By Clark Judge.
(April 5, 2022) — An angry U.S. Sen. Richard Blumenthal on Tuesday fired back at the Connecticut Yankee Council of the Boy Scouts of America after it declined to act on an offer by a local nonprofit to purchase the Deer Lake Scout Reservation.
Calling the decision “neither ethical or morally correct,” Blumenthal urged the Council — the owner of Deer Lake — to “engage in good-faith negotiations” and reach a “mutually agreeable” settlement to sell the 255-acre property to Pathfinders, a nonprofit dedicated to preserving and protecting it as green space.
That hasn’t happened, despite a last-minute proposal last week by Pathfinders. Its bid was rejected on Monday.
“This shocking decision by the Connecticut Yankee Council,” Blumenthal said in a prepared statement, “is antithetical to the mission of the Boy Scouts. One of the paramount purposes of Scouting is to prepare young people to make strong ethical and moral choices. But the Council’s action is neither “ethical or morally correct.”
A Council spokesperson declined to comment.
Deer Lake has been for sale since last fall, with three potential buyers involved. One is Pathfinders. Another is the Trust for Public Land (TPL), a nonprofit whose mission is “to create parks and protect land for the people.” The third is a private developer, Fortitude Capital LLC.
Until last month, TPL and Fortitude Capital were the only parties involved, with TPL making a $2.4-million bid based on fair-market value and Fortitude Capital nearly doubling the offer at $4.625 million. With talks at a virtual standstill, the Connecticut Yankee Council in February announced that it conditionally accepted the higher proposal – with the condition that it would consider “superior offers” by a March 31 deadline (since extended to May 1).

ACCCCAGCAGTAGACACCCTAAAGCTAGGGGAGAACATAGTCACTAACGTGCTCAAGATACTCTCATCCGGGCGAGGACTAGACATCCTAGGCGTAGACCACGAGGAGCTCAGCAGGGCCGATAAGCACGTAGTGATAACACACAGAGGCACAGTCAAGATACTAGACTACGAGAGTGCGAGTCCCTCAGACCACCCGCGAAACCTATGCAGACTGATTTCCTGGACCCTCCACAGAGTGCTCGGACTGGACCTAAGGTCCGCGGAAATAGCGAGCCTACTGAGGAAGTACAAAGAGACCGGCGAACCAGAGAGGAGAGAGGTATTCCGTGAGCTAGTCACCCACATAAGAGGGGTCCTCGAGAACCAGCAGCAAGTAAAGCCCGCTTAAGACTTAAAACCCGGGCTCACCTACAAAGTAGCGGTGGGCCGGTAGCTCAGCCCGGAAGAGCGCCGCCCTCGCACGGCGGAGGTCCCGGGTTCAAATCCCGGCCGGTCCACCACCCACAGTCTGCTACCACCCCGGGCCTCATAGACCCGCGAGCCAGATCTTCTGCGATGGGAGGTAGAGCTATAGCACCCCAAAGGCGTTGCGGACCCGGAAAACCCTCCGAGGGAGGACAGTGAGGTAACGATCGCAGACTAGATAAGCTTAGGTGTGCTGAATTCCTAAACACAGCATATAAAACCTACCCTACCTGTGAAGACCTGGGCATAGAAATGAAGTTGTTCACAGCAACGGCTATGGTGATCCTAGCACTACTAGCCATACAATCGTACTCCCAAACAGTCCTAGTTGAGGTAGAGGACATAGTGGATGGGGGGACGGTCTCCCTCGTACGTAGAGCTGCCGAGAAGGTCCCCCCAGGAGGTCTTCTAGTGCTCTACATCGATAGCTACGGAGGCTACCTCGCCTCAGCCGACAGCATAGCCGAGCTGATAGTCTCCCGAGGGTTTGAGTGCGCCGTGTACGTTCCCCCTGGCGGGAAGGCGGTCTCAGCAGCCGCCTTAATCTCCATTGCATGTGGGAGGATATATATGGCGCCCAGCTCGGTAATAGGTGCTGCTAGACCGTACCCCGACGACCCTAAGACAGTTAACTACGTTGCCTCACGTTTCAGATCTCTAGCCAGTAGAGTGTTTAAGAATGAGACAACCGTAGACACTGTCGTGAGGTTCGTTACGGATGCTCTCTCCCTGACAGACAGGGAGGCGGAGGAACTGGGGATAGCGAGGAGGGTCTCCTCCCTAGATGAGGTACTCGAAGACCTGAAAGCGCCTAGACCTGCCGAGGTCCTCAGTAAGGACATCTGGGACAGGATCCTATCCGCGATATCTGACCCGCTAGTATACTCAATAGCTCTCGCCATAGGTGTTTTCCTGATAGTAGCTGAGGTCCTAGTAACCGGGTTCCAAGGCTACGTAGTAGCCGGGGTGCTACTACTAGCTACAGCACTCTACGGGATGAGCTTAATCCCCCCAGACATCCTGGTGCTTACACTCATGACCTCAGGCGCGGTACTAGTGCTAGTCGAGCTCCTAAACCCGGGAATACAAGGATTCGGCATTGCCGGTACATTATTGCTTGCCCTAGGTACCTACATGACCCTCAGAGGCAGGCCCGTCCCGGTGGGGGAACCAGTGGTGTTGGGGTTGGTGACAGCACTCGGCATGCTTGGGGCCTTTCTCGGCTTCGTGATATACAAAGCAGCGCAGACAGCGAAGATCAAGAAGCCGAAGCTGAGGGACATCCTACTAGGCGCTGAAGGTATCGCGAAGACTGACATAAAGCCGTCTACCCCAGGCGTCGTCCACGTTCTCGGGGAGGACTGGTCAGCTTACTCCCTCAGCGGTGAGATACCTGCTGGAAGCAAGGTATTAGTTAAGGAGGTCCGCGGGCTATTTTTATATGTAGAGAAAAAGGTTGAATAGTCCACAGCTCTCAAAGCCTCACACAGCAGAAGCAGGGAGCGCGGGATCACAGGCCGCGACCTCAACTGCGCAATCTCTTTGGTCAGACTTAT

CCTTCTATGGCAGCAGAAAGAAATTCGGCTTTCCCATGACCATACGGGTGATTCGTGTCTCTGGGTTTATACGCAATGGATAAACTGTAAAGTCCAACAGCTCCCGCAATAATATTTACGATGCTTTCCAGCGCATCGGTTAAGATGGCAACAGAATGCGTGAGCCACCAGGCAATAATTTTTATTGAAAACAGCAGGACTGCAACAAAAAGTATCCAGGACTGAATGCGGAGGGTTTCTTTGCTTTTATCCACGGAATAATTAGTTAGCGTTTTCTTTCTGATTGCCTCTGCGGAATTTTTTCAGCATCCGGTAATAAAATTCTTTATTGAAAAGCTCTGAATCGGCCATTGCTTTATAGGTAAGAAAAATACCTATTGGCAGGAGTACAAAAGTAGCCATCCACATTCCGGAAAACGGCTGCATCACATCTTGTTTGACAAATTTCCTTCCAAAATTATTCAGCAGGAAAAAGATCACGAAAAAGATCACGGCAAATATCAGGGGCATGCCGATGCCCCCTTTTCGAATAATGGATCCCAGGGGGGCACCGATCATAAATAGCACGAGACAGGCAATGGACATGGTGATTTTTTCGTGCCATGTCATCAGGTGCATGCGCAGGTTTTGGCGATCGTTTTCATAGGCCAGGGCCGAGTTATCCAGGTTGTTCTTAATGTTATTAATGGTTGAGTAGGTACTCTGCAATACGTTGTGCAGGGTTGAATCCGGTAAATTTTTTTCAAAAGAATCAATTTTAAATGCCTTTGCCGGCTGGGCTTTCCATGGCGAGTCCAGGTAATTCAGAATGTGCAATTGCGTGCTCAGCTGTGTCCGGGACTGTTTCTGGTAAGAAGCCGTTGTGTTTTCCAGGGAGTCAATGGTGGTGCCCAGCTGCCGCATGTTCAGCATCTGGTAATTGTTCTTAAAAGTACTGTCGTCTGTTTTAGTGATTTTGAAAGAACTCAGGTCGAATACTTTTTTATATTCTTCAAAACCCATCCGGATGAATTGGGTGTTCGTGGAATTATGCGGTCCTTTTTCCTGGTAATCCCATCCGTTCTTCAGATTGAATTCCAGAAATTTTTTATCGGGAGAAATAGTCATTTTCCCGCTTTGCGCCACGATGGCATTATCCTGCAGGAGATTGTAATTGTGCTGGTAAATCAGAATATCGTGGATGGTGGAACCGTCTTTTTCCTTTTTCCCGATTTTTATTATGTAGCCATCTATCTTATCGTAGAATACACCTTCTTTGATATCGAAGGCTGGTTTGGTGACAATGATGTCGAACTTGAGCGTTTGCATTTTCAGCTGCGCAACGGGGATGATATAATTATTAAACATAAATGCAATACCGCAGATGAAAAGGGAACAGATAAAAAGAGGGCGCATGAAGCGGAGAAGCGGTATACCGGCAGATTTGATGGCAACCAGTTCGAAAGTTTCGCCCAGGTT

That’s when Pathfinders entered the picture, engaging in an aggressive 11th-hour fundraising campaign that produced last week’s proposal that Ted Langevin, its chairman, considered “a superior offer.” The Boy Scouts disagreed. They rejected it and, apparently, amended the terms for sale – with Langevin in a Facebook posting Tuesday referring to “a higher price” for the property.
He did not specify what that “higher offer” is.
“We’ve encouraged our realtor to work with the Pathfinders,” a Council spokesperson said late Monday, “and any other interested party to submit a superior offer until May 1.”
Blumenthal’s statement followed an interview in last weekend’s New Haven Register with the property’s highest bidder, Fortitude Capital founder and CEO Margaret Streicker, where she called on the senator, state Atty. Gen. William Tong and Gov. Ned Lamont “to put their money where their mouth is and actually raise the offer of the Boy Scouts” – a comment that one conservationist termed “political baiting.”
Striecker sits on the Connecticut Yankee Council’s Board of Directors, a position that critics decry as a conflict of interest. In fact, one conservation group reached out to Tong’s office Monday, asking it to investigate possible instances of impropriety and wrongdoing by Streicker and the Council.
“It seems to me,” said a spokesperson, “this should raise the ire of the Attorney General.”
As it turns out, it wasn’t Tong whose ire was raised. It was Blumenthal, who supported the preservation of Deer Lake when he appeared at a January news conference there.
“Since its founding,” he said Tuesday, “environmental values have been a core principle of the Boy Scouts. This action betrays those values and public service. The Boy Scouts are choosing money and development of a pristine part of Connecticut over a competitive offer that preserves open space for future campers and all Connecticut residents. I strongly urge the Boy Scouts to engage in good-faith negotiations with Pathfinders to reach a mutually agreeable price.”
Photos by Clark Judge.
Editor’s Note: This is a developing story, and may be updated.